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Effect of incorporating greenhouse gas emission costs into economic values of traits for intensive and extensive beef cattle breeds

Aby, B.A.; Aass, L.; Sehested, E.; Vangen, O.

Livestock Science 158(1-3): 1-11

2013


ISSN/ISBN: 1871-1413
DOI: 10.1016/j.livsci.2013.09.009
Accession: 066279675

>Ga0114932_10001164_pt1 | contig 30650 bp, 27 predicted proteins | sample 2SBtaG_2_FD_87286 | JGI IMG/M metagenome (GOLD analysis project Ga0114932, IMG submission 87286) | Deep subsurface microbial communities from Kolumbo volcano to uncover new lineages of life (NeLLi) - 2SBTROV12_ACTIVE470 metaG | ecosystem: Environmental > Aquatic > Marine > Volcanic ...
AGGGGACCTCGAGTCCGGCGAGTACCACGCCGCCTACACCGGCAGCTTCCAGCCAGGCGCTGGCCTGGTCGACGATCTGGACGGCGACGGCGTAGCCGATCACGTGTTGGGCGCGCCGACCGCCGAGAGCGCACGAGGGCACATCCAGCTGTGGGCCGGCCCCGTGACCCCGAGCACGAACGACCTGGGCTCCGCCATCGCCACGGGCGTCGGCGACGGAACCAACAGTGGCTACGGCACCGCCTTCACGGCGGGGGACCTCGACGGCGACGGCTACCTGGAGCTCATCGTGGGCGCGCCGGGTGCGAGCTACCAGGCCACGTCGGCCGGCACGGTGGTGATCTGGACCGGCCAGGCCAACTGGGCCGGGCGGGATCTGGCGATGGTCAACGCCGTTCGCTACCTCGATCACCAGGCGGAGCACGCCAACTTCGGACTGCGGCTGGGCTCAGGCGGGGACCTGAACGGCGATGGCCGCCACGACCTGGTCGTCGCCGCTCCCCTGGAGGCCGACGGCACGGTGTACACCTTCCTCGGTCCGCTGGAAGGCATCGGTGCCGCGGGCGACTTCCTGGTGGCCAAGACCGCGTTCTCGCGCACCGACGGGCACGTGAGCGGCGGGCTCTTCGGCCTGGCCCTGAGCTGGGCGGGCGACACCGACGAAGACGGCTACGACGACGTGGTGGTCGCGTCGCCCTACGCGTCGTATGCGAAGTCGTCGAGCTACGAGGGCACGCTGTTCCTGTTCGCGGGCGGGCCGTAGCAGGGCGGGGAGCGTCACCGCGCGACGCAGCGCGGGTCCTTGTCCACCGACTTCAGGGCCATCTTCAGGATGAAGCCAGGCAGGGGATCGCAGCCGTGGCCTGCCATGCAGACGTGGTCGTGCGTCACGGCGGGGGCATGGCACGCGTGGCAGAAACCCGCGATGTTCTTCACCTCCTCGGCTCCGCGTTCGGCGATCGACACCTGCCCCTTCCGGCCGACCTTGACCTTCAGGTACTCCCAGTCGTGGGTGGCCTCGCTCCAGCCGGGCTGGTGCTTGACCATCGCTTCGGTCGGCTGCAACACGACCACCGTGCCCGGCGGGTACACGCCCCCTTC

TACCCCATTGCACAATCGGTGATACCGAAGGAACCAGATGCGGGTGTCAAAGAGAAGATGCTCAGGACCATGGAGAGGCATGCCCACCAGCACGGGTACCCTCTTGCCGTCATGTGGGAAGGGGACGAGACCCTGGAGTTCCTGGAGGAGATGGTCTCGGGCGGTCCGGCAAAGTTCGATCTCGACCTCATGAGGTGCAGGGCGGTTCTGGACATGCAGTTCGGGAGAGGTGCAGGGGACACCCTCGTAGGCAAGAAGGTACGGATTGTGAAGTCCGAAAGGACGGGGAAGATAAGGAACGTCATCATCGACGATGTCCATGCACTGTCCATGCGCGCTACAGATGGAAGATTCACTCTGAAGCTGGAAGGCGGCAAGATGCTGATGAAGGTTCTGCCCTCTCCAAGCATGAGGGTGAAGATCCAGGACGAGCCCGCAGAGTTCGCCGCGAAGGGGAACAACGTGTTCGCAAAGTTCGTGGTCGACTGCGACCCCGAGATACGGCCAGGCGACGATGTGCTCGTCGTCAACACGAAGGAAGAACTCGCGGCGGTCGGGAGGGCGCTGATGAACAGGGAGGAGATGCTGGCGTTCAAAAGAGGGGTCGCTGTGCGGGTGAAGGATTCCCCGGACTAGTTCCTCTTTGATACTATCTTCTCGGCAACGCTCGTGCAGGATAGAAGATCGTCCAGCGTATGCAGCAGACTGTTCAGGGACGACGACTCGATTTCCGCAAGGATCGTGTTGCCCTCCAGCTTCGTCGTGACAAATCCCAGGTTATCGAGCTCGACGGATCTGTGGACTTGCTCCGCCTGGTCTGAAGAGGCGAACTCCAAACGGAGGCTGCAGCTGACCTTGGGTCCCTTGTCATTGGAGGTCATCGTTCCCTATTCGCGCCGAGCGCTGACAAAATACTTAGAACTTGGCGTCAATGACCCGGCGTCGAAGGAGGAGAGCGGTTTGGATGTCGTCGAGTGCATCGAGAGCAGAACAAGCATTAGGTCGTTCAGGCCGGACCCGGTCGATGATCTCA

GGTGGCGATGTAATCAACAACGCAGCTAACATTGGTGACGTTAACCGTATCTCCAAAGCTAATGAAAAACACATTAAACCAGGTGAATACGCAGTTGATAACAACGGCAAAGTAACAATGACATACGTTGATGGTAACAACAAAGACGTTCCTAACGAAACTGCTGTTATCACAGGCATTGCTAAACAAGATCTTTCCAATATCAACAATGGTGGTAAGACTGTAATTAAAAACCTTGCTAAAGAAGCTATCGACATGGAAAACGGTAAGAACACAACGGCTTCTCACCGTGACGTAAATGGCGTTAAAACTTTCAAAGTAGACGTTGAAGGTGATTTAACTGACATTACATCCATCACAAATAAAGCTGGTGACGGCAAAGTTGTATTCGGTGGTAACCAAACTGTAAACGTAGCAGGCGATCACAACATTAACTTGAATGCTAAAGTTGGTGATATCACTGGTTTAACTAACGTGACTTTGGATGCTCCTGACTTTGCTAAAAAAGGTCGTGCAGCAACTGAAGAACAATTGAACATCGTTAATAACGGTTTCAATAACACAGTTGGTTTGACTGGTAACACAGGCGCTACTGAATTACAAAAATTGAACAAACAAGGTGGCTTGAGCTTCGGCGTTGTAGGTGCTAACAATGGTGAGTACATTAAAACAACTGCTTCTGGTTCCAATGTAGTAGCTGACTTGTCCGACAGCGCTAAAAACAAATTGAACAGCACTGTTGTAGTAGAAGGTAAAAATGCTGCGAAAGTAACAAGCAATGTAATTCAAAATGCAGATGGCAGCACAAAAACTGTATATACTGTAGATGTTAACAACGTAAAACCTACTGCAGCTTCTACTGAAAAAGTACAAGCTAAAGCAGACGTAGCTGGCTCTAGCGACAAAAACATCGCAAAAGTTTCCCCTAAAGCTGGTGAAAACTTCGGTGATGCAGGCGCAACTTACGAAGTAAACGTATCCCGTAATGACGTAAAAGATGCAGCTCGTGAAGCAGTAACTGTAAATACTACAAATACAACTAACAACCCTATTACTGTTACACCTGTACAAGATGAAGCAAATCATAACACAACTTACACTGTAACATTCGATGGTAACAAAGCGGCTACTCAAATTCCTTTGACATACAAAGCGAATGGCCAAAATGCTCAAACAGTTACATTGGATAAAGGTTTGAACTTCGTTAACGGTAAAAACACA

Ruminants contribute considerably to the Greenhouse Gas (GHG) emissions from agriculture. Genetic improvements have a large potential through permanente and cumulative reductions in emissions. Currently, indirect selection through correlated traits considered in broad breeding goals is the best option for reducing emissions. Breeding goal traits are weighed by their respective economic value (EV). The emission of GHG may be included in the bio-economic model, and the costs of GHG emissions may be estimated and included in the calculation of economic values using a shadow price. In this study emission costs were included in the calculations of economic values for two breed group under three production conditions; (1) semi-intensive (2) completely roughage based (RB) and (3) minimum use of concentrates (MC). Three harvested roughage qualities (early, medium and late cut) were included in the two latter situations, giving a total of 14 situations. EV were estimated for seven functional traits: herd life of cow (HL), age at first calving (AFC), calving interval, stillbirth (S), twinning rate (T), calving difficulty, limb and claw disorders, and for seven production traits: birth weight, carcass weight, carcass conformation, carcass fatness, growth rate from birth to 200 days (weaning), growth rate from 200 to 365 days and growth rate from 365 days to slaughter. Including GHG emissions into calculation of economic values (EV) decreased the relative economic importance of the functional traits HL, AFC, S and T, while increasing the importance of the production traits. However, the overall effect of including GHG emission was small and little reranking between the traits was observed. A sensitivity analysis for increased shadow price showed small effects on the EV. The results suggest that the economic values are robust towards the inclusion of GHG emission costs into the profit equation and also towards increased shadow price. Thus, broad breeding goals for beef cattle including both production and functional traits do not need to be changed considerably to take the emission of GHG into account.

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